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Odd Meter Jazz

Discussion in 'Music Theory [DB]' started by PIZZAcato, Feb 15, 2006.

  1. A while ago i found the renowned Dave Brubeck album "Time Out" and ever since have had a love for all music in various odd(non-western) meters, favorite is 13-5. Anyway, I haven't ran into many more odd metered jazz recordings and was wondering if anyone knew of some I could get my hands on... thx.
  2. Tired_Thumb

    Tired_Thumb Guest

    Don Ellis

    The only thing we've ever played in 4/4 time is Take 5!
  3. anonymous0726

    anonymous0726 Guest

    Nov 4, 2001

    Anyhow, Brad Mehldau, Chris Potter, Kurt Rosenwinkel and Ben Monder would be a few names that would get you in that arena.
  4. Thanks guys... and yes 13/5... originally a piano piece.
  5. Bruce Lindfield

    Bruce Lindfield Unprofessional TalkBass Contributor Gold Supporting Member

    Just about every Dave Holland album is full of odd metre pieces - his current quintet play them so naturally though, most people don't notice! ;)

    "Prime Directive" is my favourite...:)
  6. Chrix


    Apr 9, 2004
    Amusingly enough, the tune 'Prime Directive' is in 4/4.

    But yes, Dave Holland seems to be the tops as far as odd meters go right now. And Chris Potter and Robin Eubanks make the oddest of meters sound like cake.

    Mehldau usually does the obligatory standard in 5/4 pr 7/4 on most of his records, but also makes them sound great.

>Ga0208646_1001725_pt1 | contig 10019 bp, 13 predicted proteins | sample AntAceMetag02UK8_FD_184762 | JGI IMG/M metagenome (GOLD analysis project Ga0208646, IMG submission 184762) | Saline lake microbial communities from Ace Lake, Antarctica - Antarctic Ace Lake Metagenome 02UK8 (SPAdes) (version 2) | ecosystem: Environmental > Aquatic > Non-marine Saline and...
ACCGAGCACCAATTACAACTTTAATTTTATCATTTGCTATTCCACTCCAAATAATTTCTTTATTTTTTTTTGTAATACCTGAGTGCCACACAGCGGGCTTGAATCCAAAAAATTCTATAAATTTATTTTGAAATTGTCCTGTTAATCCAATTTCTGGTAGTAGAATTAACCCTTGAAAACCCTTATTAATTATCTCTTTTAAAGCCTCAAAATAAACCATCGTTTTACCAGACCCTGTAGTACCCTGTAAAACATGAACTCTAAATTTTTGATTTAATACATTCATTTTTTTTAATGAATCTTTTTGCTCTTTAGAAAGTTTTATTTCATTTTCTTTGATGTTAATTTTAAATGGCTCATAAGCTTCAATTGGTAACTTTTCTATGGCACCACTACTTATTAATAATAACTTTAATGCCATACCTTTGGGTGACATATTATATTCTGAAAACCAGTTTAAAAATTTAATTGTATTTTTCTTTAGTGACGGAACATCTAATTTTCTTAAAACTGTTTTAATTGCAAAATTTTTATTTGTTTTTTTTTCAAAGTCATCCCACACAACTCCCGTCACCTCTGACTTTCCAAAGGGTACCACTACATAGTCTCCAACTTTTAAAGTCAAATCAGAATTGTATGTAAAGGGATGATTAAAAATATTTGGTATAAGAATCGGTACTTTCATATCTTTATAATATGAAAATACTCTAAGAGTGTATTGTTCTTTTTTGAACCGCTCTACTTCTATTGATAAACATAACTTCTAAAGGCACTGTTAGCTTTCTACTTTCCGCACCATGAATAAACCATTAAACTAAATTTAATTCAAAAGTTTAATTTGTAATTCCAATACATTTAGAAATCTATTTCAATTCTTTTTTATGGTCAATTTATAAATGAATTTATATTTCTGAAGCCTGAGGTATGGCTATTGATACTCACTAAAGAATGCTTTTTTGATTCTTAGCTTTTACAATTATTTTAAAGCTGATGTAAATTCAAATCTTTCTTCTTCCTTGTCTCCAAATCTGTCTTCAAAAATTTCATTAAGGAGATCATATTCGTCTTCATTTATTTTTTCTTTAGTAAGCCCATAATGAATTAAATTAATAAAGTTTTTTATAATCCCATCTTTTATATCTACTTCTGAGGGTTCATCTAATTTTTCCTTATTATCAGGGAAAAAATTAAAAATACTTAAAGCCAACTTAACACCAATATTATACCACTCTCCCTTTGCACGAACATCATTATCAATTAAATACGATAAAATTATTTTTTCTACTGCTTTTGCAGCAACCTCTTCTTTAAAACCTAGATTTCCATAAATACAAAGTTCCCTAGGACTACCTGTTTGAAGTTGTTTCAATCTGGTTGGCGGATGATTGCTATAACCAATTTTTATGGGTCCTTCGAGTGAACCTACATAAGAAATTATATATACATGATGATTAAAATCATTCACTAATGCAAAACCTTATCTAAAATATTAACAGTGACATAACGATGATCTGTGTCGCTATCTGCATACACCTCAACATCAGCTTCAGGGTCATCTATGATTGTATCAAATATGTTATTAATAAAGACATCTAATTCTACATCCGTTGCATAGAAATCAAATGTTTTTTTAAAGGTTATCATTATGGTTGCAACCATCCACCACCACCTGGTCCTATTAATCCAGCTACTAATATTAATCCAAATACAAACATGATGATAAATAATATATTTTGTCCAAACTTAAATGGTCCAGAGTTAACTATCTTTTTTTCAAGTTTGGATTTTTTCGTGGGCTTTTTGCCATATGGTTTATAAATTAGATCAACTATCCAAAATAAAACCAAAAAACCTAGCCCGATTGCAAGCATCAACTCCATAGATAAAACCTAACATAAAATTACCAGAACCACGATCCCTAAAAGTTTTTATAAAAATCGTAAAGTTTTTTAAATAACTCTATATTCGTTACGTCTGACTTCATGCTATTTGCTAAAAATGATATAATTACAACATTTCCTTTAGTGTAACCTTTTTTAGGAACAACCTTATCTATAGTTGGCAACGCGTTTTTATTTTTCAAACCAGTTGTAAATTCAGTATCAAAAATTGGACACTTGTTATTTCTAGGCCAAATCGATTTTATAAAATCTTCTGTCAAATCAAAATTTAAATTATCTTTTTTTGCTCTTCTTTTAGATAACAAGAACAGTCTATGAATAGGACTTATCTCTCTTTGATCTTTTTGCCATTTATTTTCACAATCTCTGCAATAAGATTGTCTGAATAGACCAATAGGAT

Just keep looking. This stuff is a lot of fun. But just don't forget how to swing ;).
  7. Bruce Lindfield

    Bruce Lindfield Unprofessional TalkBass Contributor Gold Supporting Member

    Well - of course, I meant the album - not the particular track/tune!
  8. That's not a time signature....it's a hat size.

    Thank you. I'll be here all week. Try the veal.
  9. Reuben


    Aug 8, 2005
    Brooklyn, NY
    I'm working on some music right now for a gig with composer/pianist Denman Maroney, and it is the hardest stuff I've ever had to deal with, rhythmically. There are some odd meter parts, but most of the stuff is in fairly conventional meter...but, you have to play all kinds of baaad pulses over those meters, like 4 over 7, and 4 over 5. Sometimes the results sound like the group is switching tempos around, but it's an illusion. It's especially crazy when we're all playing what sounds like different contrasting tempos or times. Really hard. I'm loving it, though. I'm just glad we have five rehearsals before the gig...
  10. Sam Sherry

    Sam Sherry Inadvertent Microtonalist Supporting Member

    Sep 26, 2001
    Portland, ME
    Euphonic Audio "Player"
    I'll bet you dollars to dimes that they're not counting fifth-notes.
    In addition to the fine suggestions above, don't overlook the seminal work of John McLaughlin's Mahavishnu Orchestra, particularly Birds of Fire. Is it jazz? You tell me!

    Another really well-written and rather unknown record from the same era is Billy Cobham's 1974 record Crosswind, reissued as a CD on the Wounded Bird label. It has acoustic and electric tunes and the band sounds wicked tight on the mixed-meter stuff. Check this lineup:

    Michael Brecker, tenor & soprano
    Randy Brecker, trumpet, flugel & effects
    Garnett Brown, trombone
    John Abercrombie, guitar